- How has Teriano been able to bring economic growth and development to her community?
A. There are many important organizations, such as the SupaMaasai Foundation, that are making enormous strides to improve communities around the world. The purpose of this next activity is to work in partners or small groups to research an organization of your choice. You can choose from the list below or make a different selection.
- Look through the organization’s website to discover the type of work they do, where they do the work, and how.
- What are the mission and/or vision of the organization?
- How is this organization making a difference in the lives of girls and women? For example: do they support education, economic development, health care, safety, etc.?
- Who runs the organization? An individual or Board of Directors? Who are they?
- Does the organization run campaigns? If so, what are they?
- In what ways can people get involved in the organization? How?
- How is the money generated and used by the organization to do the work they claim to be doing? Is it cost effective?
- Extend your research beyond the website to discover more about the organization. What do you find? Is some of the information negative? Why?
Possible organizations to investigate:
KIVA: supporting job creation around the world with a $25 loan
CARE: addresses root causes of poverty to support people and communities
FREE THE CHILDREN: empowering youth in Canada and internationally to create change
BECAUSE I AM A GIRL: initiative to advocate for girls’ rights and gender equality
KASHF FOUNDATION: microfinance program to support the financial growth of women in Pakistan
THE HUNGER PROJECT: committed to ending hunger worldwide
THE MALALA FUND: to support girls going to school
GLOBAL GRASSROOTS: creating change in the lives of girls and women in Africa
SHARED HOPE INTERNATIONAL: eradicating the human trafficking industry
RIGHT TO EDUCATION PROJECT: supporting children’s education through a human rights approach
GLOBAL GIVING: a solution based organization that raises money for a variety of causes
B. Once you and your partner or small group completes your research, transcribe the information in the form of a mind map. Think of the mind map like a visual story. How can your map be read so that others can gain information about your organization? Use chart paper or mural paper. This activity will conclude with a gallery walk to view the mind maps hung on the classroom walls.
C. Reflect on what you have learned and how you plan on continuing to contribute to girls’ education and human rights issues in the future.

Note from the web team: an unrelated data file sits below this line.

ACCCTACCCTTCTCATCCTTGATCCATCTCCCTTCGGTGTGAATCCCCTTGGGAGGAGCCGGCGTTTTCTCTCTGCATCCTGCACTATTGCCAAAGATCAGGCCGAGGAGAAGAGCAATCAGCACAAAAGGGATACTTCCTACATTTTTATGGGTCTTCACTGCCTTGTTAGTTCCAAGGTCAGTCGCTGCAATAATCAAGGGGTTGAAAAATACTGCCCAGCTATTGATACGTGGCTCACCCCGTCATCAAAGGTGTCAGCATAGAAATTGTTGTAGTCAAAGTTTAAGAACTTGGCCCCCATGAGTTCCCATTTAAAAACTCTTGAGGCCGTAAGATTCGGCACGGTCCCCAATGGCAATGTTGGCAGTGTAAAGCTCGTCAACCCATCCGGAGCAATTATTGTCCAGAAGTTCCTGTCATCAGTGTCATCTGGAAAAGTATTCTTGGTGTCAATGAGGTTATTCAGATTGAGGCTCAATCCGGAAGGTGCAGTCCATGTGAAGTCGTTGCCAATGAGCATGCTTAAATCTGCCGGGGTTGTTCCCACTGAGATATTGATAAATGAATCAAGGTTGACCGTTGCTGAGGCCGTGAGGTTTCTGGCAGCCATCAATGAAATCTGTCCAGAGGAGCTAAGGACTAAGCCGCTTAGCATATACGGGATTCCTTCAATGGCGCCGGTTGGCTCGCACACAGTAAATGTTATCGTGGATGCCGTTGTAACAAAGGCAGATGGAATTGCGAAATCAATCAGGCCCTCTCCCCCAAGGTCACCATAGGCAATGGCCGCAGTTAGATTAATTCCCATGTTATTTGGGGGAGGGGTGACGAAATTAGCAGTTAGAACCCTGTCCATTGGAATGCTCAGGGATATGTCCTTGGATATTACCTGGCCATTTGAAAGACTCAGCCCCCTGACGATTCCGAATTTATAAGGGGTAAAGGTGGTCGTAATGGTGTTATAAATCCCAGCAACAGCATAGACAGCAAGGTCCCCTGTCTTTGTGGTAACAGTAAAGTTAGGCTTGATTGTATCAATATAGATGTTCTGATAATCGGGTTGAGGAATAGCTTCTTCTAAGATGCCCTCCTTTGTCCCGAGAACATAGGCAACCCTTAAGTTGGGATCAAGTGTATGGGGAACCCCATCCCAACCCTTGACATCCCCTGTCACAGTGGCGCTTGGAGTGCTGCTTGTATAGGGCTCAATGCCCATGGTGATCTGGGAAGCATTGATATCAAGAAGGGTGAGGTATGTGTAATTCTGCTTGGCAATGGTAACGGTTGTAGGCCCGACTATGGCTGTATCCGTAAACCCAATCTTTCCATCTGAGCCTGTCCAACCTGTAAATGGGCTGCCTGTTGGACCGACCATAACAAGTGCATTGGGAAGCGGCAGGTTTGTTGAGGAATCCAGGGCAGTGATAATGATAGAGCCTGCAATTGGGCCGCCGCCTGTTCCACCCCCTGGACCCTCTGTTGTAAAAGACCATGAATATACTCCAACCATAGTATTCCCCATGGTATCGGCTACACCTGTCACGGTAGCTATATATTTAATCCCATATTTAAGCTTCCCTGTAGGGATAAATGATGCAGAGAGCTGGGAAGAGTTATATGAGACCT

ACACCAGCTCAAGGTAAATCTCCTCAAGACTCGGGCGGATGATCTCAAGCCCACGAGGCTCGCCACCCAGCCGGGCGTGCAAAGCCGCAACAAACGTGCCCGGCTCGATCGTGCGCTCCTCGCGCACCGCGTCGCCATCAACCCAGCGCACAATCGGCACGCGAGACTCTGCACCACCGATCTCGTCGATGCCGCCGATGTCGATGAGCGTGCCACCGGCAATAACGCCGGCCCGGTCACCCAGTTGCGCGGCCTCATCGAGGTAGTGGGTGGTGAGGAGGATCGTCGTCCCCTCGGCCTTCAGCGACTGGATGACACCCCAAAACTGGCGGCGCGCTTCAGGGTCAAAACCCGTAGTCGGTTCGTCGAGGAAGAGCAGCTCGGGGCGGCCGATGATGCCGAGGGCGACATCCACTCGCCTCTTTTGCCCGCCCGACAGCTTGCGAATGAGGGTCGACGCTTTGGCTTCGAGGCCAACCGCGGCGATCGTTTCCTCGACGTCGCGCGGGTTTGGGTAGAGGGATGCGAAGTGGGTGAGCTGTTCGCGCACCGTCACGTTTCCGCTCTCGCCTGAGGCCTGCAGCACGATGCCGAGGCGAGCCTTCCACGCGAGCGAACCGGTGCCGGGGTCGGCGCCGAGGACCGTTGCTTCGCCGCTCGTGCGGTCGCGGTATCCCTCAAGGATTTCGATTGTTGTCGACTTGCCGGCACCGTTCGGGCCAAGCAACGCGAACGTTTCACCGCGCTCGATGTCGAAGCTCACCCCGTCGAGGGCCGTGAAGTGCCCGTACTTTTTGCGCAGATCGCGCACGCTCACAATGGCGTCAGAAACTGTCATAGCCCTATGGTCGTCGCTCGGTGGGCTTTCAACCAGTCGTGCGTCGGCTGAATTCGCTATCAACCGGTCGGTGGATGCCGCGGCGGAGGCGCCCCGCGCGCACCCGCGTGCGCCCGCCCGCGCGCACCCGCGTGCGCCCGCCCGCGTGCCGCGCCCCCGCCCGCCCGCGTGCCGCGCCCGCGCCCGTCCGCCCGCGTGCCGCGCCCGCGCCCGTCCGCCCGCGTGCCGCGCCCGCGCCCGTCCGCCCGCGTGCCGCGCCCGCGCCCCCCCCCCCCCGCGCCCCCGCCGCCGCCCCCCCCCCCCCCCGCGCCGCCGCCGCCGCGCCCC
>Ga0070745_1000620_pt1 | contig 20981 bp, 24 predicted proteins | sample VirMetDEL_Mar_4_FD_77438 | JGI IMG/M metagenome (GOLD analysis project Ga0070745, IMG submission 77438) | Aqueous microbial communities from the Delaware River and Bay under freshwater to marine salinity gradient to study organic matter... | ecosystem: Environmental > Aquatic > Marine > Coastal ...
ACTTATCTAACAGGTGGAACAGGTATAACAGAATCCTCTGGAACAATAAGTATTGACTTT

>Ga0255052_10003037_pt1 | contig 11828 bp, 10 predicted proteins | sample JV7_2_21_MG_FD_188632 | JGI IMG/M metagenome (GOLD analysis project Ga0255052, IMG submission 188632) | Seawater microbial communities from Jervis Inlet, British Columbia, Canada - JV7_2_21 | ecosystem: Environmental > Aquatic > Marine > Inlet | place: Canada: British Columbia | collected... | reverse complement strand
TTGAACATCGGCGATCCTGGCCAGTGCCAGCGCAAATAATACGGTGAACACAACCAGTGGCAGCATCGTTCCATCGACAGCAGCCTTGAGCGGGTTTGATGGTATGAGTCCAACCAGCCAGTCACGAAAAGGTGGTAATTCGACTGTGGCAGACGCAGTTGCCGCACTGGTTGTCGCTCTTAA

Transgender: a broad term used to describe the experience of individuals who have an internal gender identity that differs from the sex they were assigned at birth and based on their genitals. Gender identity is an individuals’ internal sense of maleness, femaleness, both or neither. Transgender is not dependent on sexual orientation.
Dispelling the myths around Transgender
Adapted from: http://abcnews.go.com/Health/questions-answered-transgender-people/story?id=30570113 following the CBS interview with Bruce Jenner, former star U.S. Olympian athlete, where he discusses being transgender.
1. Is Being a Transgender Person Considered a Disorder?
Dr. Johanna Olson, the medical director of the transgender clinic at Children's Hospital Los Angeles says, “Being transgender is not a mental illness”. She uses the term gender dysphoria to properly explain being transgender. “Gender Dysphoria” is the term medical experts use to describe the distress a person may feel when their gender identity does not match the gender they were assigned at birth. There are various treatment options available to manage this discontent including mental health services, hormonal treatments, and— in some cases— surgery. The causes of transgender identification are still unknown and being explored. More recent studies indicate that the neural wiring of a transgender person’s brain looks more like their gender of identify than the gender of assignment at birth.
2. Are There Transgender Children?
Yes. Children can be transgender, but not all children who experiment with gender play or exhibit gender nonconforming behavior will be transgender adults. Experts say only a small fraction of young children who exhibit gender nonconforming behavior will go on to be transgender later in life. In other words, most of these children will go on to report that their sex assigned at birth aligns with their gender identity.